Rose 2 , ”
I 4 answered , laying down
my 4 egg-spoon , “ why in
the world 3 should
I 4 do anything ?
My 4 position is a comfortable one .
I 4 have an income nearly sufficient for
my 4 wants (
no one 6 ’s income is ever quite sufficient ,
you 2 know ) ,
I 4 enjoy an enviable social position :
I 4 am
Lord Burlesdon 5 64
that charming lady 2
Behold , it is enough ! ”
You 4 are nine-and-twenty , ”
she 2 observed , “ and
you 4 ’ve done nothing but -- ” “ Knock about ?
It is true .
does n’t need to do things . ”
This remark of mine rather annoyed
Rose 2 , for
everybody 9 knows ( and therefore there can be no harm in referring to the fact ) that , pretty and accomplished as
herself 2 is , is hardly of the same standing as
the Rassendylls 0 .
her 2 attractions ,
she 2 possessed a large fortune , and
Robert 5 was wise enough not to mind about
her 2 ancestry .
Ancestry is , in fact , a matter concerning which the next observation of
Rose 2 ’s has some truth .
Good families 10 are generally worse than any others , ”
she 2 said .
I 4 stroked
my 4 hair :
I 4 knew quite well what
she 2 meant .
I 2 ’m so glad
Robert 5 ’s is black ! ”
she 2 cried .
At this moment
Robert 5 ( who rises at seven and works before breakfast ) came in .
He 5 glanced at :
her 2 cheek was slightly flushed ;
he 5 patted it caressingly .
“ What ’s the matter ,
my 5 dear ? ”
he 5 asked .
She 2 objects to
my 4 doing nothing and having red hair , ” said
I 4 , in an injured tone .
“ Oh !
he 4 ca n’t help
his 4 hair , ” admitted
Rose 2 .
“ It generally crops out once in a generation , ” said .
“ So does the nose .
Rudolf 4 has got them both . ”
I 2 wish they did n’t crop out , ” said
Rose 2 , still flushed .
I 4 rather like them
myself 4 , ” said
I 4 , and , rising ,
I 4 bowed to the portrait of
Countess Amelia 11 .
uttered an exclamation of impatience .
I 2 wish
you 5 ’d take that picture away ,
Robert 5 , ” said
she 2 .
“ ! ”
he 5 cried .
“ Good heavens ! ”
I 4 added .
“ Then it might be forgotten , ”
she 2 continued .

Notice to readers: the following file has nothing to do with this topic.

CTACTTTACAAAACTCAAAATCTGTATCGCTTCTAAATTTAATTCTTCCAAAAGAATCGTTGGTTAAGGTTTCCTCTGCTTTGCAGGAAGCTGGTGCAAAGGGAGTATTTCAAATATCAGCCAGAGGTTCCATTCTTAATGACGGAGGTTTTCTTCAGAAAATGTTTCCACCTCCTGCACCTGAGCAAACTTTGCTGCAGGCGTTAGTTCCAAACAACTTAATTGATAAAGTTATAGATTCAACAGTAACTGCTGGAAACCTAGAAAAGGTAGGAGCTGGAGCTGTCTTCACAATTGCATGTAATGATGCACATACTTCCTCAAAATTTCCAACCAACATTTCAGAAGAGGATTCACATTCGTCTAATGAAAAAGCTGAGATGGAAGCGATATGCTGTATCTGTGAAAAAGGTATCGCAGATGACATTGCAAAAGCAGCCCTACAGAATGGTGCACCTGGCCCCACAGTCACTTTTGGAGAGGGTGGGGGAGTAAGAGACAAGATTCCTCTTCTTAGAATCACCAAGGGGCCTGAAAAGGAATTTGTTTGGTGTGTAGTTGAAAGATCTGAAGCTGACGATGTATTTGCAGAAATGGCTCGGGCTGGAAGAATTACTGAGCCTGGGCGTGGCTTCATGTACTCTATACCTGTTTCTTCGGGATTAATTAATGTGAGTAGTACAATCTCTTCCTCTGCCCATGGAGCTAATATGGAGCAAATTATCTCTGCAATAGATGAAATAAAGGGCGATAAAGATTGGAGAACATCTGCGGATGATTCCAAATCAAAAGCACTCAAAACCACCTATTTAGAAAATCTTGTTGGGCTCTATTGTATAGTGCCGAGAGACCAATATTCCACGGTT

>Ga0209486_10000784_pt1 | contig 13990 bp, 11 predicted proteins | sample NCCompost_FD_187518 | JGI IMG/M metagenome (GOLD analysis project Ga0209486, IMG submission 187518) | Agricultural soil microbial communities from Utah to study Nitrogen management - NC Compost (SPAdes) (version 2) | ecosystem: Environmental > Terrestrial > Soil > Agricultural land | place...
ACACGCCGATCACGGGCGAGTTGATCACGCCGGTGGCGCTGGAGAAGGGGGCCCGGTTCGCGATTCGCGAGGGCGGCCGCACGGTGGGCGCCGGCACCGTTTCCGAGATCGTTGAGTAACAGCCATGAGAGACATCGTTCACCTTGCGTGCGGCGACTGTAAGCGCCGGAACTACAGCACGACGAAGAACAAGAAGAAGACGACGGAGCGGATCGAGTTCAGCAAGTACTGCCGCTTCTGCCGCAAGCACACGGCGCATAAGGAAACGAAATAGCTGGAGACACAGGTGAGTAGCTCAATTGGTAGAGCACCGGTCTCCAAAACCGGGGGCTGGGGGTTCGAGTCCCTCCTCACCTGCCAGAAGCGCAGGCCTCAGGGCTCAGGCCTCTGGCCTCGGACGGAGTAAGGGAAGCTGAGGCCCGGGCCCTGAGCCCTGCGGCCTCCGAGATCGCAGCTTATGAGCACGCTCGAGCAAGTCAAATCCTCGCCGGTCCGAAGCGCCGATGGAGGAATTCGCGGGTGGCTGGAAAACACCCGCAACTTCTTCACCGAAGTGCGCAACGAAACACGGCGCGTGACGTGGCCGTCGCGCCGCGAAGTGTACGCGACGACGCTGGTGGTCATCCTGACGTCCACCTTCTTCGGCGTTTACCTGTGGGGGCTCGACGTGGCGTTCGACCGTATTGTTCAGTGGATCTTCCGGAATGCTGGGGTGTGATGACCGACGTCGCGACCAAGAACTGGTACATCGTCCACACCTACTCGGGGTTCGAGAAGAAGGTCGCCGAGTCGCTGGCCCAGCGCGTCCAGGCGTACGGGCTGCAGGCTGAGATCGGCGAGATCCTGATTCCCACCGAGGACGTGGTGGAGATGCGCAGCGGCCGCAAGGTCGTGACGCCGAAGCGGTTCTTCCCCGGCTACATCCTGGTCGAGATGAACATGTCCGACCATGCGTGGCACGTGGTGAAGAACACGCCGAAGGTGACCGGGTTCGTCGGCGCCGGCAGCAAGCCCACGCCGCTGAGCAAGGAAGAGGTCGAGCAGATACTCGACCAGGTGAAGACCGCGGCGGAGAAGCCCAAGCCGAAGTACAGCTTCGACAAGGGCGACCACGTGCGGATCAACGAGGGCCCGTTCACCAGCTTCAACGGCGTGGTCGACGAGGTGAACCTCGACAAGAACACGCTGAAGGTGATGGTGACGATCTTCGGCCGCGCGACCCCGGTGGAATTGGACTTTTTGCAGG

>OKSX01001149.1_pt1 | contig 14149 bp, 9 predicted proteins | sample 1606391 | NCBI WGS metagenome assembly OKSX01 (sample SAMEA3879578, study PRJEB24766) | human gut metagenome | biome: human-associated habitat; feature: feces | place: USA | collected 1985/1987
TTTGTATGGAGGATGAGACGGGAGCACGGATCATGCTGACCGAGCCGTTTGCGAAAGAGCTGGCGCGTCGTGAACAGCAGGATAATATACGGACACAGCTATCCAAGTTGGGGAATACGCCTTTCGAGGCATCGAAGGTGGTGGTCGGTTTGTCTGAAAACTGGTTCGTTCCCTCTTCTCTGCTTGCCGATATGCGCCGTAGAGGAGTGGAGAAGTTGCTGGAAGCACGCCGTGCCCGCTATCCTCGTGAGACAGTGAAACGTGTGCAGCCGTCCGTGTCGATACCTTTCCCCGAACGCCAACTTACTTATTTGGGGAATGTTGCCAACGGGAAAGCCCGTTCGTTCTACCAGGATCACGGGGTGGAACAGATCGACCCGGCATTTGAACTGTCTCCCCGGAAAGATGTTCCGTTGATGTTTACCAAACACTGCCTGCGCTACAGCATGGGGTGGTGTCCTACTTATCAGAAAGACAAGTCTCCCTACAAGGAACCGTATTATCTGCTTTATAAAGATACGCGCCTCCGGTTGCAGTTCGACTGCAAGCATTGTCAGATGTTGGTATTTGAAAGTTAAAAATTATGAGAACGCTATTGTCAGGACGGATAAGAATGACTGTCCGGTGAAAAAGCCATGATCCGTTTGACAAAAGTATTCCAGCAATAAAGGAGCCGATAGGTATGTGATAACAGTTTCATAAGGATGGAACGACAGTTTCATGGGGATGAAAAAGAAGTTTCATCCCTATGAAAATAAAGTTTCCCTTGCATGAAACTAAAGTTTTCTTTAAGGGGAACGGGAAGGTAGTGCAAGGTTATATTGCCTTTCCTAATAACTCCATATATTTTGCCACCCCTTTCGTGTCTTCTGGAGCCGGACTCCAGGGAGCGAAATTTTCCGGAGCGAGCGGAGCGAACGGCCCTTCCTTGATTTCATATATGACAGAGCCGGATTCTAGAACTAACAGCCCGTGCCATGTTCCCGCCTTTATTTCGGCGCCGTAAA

“ Hardly -- with
Rudolf 4 about , ” said
Robert 5 , shaking
his 5 head .
“ Why should it be forgotten ? ”
I 4 asked .
Rudolf 4 ! ” exclaimed , blushing very prettily .
I 4 laughed , and went on with
my 4 egg .
I 4 had shelved the question of what ( if anything )
I 4 ought to do .
And , by way of closing the discussion -- and also ,
I 4 must admit , of exasperating
a trifle more --
strict little sister-in-law 2
I 4 observed : “
I 4 rather like being
an Elphberg 65
myself 4 . ”
I 4 read a story ,
I 4 skip the explanations ; yet the moment
I 4 begin to write one ,
I 4 find that
I 4 must have an explanation .
For it is manifest that
I 4 must explain why was vexed with
my 4 nose and hair , and why
I 4 ventured to call
an Elphberg 66 .
For eminent as ,
I 4 must protest ,
the Rassendylls 0 have been for many generations , yet participation in
their 0 blood of course does not , at first sight , justify the boast of a connection with the grander stock of
the Elphbergs 1 or a claim to be one of
that Royal House 1 .
For what relationship is there between
Ruritania 12 and
Burlesdon 13 , between
the Palace at
Strelsau 15 14
the Castle of
Zenda 17 16
Number 305 Park Lane , W. 18 ?
Well then -- and
I 4 must premise that
I 4 am going , perforce , to rake up the very scandal which
Lady Burlesdon 2 wishes forgotten -- in the year 1733 ,
George II 19 .
sitting then on the throne , peace reigning for the moment , and
the King 19 and
the Prince of Wales 20 being not yet at loggerheads , there came on a visit to
the English Court 21
a certain prince , who was afterwards known to history as